Much as they would like to focus solely on the Bangladesh series, Sri Lanka's mens' cricketers will probably have the ongoing contracts impasse with Sri Lanka Cricket at the back of their minds. This much was conceded by captain Kusal Perera, who is leading a young side in his first assignment in the job.

On Friday, a legal representative issued a statement on behalf of all 24 players offered central contracts this year, rejecting the proposed pay scheme, which sees senior players in particular take substantial cuts. The players had also been dismayed that their proposed salaries had also been made public by SLC earlier in the week.

"We do have concerns about the contracts," Perera said ahead of the first ODI in Dhaka, on Saturday. "We can't say it's not affecting us - that would be a lie and everyone would know it's a lie. But I'm hoping we can talk to the cricket board and resolve this fairly.

"With the contracts, we're going to come back to Sri Lanka and discuss with the board then. But before then we are just trying to think about how we will win this series. What I'm trying to do is give the players confidence to go and do what they know how to do, because if they are fearful, they won't get the best out of their skills."

"Just because you get thrown in at the death, doesn't mean you'll get it right straightaway. It's when you get hit around by batsmen that you get used to bowling at the death. They need experience."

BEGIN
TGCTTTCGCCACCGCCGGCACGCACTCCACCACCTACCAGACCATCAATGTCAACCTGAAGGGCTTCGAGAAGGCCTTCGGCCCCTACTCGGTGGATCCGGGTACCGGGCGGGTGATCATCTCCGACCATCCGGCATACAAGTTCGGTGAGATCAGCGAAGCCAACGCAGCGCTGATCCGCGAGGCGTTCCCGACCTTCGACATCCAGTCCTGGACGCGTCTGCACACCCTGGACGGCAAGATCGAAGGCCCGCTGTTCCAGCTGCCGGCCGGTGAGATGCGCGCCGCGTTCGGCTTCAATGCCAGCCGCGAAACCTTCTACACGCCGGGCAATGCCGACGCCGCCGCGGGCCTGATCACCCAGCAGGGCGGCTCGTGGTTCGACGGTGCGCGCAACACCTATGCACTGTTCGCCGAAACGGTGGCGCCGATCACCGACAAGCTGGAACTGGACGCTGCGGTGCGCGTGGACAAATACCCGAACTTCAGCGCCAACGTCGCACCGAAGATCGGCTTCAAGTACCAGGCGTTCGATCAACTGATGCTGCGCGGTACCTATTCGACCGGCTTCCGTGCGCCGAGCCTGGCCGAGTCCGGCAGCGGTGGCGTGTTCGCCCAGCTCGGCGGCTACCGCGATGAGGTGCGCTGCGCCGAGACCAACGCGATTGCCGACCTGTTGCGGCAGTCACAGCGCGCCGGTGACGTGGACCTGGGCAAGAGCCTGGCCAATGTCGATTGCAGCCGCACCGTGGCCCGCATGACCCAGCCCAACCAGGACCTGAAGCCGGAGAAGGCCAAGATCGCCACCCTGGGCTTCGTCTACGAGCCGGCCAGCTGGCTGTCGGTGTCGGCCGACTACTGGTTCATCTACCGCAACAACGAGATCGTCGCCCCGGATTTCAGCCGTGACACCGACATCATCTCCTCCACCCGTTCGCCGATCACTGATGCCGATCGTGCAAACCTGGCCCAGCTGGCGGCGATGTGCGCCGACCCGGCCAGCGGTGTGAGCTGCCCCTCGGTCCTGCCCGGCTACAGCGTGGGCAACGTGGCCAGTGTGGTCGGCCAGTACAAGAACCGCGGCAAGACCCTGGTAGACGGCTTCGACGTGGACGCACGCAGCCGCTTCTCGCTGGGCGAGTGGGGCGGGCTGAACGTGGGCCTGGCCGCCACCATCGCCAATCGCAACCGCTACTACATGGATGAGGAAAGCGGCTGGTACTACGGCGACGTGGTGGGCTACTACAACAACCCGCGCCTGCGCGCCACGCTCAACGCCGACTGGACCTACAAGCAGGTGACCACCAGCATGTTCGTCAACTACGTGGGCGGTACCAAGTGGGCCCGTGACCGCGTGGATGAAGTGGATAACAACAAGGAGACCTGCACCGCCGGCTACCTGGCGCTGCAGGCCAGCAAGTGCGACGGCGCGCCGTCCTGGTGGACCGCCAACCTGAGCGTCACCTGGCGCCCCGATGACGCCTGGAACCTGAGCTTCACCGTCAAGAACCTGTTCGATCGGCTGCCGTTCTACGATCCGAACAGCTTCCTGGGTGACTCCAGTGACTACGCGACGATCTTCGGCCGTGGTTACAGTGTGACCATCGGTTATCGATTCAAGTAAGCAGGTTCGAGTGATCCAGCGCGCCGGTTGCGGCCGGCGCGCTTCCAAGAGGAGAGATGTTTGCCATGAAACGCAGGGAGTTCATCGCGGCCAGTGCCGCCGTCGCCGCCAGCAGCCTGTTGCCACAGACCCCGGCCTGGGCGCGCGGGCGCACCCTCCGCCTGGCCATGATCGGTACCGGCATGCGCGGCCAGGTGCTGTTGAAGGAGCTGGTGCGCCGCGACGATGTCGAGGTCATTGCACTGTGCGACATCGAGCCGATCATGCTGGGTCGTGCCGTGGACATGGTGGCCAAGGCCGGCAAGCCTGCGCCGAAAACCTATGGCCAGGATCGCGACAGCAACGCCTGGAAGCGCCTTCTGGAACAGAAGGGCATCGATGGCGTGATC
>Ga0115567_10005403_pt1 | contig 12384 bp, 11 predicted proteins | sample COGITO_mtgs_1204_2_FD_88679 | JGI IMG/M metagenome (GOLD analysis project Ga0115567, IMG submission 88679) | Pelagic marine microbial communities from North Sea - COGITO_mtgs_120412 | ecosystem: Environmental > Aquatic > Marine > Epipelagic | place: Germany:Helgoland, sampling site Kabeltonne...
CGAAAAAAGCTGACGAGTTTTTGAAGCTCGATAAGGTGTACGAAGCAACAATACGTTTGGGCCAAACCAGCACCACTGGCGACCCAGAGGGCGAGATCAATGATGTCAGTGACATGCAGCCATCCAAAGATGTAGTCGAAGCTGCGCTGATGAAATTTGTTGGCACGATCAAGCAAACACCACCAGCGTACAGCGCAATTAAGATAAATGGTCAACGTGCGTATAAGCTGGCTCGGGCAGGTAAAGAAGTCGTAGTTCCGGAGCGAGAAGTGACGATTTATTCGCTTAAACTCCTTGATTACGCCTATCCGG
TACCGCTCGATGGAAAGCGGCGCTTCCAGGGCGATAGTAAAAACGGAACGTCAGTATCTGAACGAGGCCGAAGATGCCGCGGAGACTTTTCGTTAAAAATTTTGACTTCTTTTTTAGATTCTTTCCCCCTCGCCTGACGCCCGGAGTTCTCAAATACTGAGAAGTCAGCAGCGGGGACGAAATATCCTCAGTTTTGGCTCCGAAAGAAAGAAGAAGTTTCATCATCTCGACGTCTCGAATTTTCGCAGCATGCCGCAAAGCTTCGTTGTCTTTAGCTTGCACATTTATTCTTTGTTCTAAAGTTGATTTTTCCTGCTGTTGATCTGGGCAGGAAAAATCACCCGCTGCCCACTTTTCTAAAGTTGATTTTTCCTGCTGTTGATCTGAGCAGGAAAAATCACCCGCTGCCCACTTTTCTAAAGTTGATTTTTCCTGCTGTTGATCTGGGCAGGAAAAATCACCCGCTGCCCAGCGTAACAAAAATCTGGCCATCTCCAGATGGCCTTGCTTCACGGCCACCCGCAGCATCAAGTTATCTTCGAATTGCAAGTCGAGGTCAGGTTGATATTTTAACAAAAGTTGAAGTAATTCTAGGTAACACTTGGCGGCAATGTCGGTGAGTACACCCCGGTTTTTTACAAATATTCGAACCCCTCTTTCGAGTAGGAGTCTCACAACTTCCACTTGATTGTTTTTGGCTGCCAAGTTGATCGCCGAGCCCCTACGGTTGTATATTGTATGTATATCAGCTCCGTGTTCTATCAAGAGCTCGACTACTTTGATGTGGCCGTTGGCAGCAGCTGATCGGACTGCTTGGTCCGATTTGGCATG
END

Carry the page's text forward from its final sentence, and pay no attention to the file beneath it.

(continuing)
Kusal Perera

On top of the contracts, Perera also suggested players were unhappy with having to do fitness tests for future tours, in the middle of ongoing tours. Although all the players on tour have passed the fitness test that qualifies them to play in the Bangladesh series, Sri Lanka's players had had another fitness test in Dhaka earlier this week with next month's tour of England in mind. Two players are understood to have failed the two-kilometre time trial.

"We did have a fitness test recently, and there are concerns among players about the fact that it was held during an ongoing series," Perera said. "There were two players whose fitness standards were not up to the mark. They'll have to improve them once we get back to Sri Lanka in order to qualify for the England tour."

On the cricket front, Perera hoped to find long-term solutions for Sri Lanka's death-bowling problems. Sri Lanka have no fewer than six frontline seam-bowling options on tour, with Dushmantha Chameera, Isuru Udana, Asitha Fernando, Shiran Fernando, Binura Fernando and Chamika Karunaratne all in the squad. Perera thinks it'll take a while before he has well-drilled and reliable death bowlers in his ranks.

"For a while we haven't had good death bowling, so we need to develop people for that. Just because you get thrown in at the death, doesn't mean you'll get it right straightaway. It's when you get hit around by batsmen that you get used to bowling at the death. You can't just expect them to bowl a perfect five overs. They need experience.

"We haven't given consistent opportunities, even though the last 10 overs is one of the most important periods of the game. We need to give those opportunities, and if they get hit, they need to learn something from that experience. What I'm hoping to do is back the bowlers."

Andrew Fidel Fernando is ESPNcricinfo's Sri Lanka correspondent. @afidelf